While these events predated Allan Kaprow’s “Happenings” as well as the performances by the Fluxus group, it is not clear whether Carvalho became aware of their practices later in life. Certainly though, Carvalho’s experiences were cultivated by his fascination with multiple fields of research, including psychoanalysis, ethnology, literature, and politics—“a source of mental turbulence” that he considered the foundation of artistic invention. The works on view offer fine insights into the references that influenced Carvalho’s practice, functioning both as visual records and “field notes” of his readings and his wide array of intellectual exchanges. A notable example is the Portrait of Nicolás Guillén (1948), an oil on canvas that depicts the acclaimed Cuban poet whose Motivos de son (1930) blended traditional literary forms and Afro-Cuban legends and songs. Rendered in a kaleidoscopic palette of vigorous greens, reds, blues, and oranges hues, it has Surrealist and Expressionist accents as well as an emphasis on Guillén’s face and hands—a way to enhance the expressive role of color and to explore the personality and psychological state of the model.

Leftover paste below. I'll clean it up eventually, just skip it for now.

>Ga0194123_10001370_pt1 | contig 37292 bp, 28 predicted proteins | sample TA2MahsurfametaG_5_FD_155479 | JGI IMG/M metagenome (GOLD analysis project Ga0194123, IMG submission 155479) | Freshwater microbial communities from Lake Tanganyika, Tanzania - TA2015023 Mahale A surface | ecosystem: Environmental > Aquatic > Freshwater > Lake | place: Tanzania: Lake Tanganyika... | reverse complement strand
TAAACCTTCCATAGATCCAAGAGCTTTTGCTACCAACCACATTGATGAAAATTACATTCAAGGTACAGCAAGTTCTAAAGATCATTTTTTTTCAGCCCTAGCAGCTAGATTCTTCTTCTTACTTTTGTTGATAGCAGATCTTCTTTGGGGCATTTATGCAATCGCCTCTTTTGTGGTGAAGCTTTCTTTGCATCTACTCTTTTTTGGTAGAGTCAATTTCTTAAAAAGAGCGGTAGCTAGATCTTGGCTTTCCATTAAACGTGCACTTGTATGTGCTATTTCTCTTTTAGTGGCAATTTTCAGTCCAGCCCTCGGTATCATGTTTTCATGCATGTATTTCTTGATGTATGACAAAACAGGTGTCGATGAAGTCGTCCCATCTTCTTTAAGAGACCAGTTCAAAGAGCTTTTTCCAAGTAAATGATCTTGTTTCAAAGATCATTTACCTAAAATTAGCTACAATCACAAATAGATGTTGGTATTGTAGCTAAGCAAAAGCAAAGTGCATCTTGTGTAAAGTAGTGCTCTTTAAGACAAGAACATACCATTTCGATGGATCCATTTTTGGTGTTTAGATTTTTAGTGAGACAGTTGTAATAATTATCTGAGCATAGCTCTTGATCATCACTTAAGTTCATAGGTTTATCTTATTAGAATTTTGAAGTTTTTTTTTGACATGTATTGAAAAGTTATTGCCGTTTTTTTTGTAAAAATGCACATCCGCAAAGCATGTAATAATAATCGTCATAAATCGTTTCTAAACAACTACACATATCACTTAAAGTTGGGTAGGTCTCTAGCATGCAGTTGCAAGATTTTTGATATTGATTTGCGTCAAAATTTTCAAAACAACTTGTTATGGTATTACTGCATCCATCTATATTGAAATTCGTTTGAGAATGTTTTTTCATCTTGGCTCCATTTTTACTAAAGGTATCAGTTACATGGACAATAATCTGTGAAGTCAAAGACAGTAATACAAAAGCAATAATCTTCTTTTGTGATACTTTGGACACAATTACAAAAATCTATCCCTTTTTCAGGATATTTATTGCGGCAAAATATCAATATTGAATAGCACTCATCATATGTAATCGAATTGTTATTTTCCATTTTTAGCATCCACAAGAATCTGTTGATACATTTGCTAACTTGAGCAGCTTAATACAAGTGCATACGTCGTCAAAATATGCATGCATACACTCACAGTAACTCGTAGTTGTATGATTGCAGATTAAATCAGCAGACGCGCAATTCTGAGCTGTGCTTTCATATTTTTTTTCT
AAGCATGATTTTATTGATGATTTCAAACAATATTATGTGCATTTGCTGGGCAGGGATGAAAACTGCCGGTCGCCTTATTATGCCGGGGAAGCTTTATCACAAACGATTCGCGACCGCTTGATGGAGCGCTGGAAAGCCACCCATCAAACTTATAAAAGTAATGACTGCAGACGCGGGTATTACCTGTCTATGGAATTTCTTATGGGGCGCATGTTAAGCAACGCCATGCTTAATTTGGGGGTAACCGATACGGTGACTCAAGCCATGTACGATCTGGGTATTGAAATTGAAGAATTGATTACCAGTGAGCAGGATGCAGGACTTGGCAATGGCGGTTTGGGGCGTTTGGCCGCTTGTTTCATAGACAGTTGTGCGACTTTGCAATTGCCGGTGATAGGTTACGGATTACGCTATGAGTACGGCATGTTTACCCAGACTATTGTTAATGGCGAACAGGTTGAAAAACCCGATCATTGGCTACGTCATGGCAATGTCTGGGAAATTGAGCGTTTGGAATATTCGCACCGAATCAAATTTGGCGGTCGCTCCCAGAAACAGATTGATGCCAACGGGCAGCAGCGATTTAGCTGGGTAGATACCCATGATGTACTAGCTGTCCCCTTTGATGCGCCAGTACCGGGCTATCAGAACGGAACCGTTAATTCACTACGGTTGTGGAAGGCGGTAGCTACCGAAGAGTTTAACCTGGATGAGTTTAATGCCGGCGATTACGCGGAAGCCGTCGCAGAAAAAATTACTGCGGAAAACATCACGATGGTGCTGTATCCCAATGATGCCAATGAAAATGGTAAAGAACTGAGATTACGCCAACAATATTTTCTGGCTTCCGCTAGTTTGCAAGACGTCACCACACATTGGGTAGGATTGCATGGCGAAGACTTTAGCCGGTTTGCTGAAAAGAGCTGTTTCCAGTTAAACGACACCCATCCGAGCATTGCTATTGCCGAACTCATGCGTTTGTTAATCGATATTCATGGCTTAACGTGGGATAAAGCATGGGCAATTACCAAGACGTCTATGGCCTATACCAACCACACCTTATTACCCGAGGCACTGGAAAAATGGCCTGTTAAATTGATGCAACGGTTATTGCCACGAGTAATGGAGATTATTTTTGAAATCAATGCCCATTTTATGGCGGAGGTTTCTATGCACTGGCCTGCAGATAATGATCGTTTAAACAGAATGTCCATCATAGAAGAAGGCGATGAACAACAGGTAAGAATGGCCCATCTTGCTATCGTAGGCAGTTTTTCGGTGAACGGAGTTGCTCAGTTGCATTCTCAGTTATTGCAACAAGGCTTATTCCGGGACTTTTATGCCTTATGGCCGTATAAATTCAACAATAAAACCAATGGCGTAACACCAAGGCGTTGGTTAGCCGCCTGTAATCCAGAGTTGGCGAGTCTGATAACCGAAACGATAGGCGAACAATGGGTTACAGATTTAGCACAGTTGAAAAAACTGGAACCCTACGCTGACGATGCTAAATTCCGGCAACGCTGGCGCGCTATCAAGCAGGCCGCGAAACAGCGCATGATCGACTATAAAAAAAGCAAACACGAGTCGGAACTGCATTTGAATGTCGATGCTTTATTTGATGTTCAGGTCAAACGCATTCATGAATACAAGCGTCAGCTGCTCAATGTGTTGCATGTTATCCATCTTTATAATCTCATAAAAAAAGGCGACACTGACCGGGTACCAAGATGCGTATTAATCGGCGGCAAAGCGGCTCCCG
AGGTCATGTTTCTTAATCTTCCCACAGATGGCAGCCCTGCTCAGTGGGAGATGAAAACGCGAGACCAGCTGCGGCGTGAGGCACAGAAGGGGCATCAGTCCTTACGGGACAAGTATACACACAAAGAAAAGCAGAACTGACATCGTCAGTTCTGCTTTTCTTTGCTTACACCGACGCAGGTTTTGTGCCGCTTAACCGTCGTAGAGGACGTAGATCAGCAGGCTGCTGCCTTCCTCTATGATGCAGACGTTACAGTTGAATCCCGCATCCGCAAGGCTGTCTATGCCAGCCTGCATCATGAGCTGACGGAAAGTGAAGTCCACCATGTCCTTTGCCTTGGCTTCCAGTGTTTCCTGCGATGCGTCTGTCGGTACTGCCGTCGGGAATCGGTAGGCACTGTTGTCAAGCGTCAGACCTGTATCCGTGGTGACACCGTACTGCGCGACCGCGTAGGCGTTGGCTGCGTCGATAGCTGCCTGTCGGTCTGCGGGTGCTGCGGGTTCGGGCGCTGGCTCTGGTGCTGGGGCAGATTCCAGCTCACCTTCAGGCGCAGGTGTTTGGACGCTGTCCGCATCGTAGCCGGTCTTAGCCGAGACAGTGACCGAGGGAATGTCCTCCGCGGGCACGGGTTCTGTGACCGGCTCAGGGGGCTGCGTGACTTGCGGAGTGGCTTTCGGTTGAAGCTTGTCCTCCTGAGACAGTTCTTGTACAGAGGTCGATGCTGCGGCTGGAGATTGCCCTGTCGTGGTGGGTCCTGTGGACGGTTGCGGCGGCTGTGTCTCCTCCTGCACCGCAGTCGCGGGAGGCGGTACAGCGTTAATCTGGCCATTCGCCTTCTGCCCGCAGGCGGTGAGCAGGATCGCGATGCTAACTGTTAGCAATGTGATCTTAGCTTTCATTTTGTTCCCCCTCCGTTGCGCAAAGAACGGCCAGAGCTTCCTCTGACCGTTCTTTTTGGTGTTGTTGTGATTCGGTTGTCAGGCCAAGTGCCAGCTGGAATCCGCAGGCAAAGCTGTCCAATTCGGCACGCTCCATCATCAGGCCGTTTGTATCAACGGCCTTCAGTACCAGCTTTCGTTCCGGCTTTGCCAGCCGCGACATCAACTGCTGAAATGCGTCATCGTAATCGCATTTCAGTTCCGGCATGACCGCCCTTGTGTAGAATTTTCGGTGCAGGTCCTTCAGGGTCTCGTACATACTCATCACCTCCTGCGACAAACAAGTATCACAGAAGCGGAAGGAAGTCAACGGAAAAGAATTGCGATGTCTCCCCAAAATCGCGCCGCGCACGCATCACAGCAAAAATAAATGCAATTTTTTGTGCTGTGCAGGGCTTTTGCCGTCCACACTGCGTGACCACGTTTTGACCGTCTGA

Throughout his career, Carvalho investigated traditional genres of portraiture and explored various materials (including postage stamps in 1932 and kinetic costumes in the 1950s), rejecting trends of all sorts, including the geometric abstraction that arose in Brazil the 1950s. His path, often labeled as mischievous, controversial, and at odds with contemporary fashion, might have, at least in part, explained his invisibility to the art canon. Yet as this exhibition highlights, his trajectory unveils a lasting pursuit: conceiving artworks not as mere objects, but as open propositions, across disciplines. Indeed, the merging of art and life was his raison d’etre. As early as the 1930s, Carvalho seems to have been the embodiment of what art critic Mário Pedrosa called “the experimental exercise of freedom” to describe the conceptual works of the Neo-Concrete movement of the 1960s and 1970s.
- The accompanying catalogue was conceived in response to the lack of literature on Flávio de Carvalho available in English. It contains new essays, a translation of a rare interview from 1942, as well as an article by Rui Moreira Leite that explores Carvalho’s use of media and it was formerly published in the MIT Press journal Leonardo.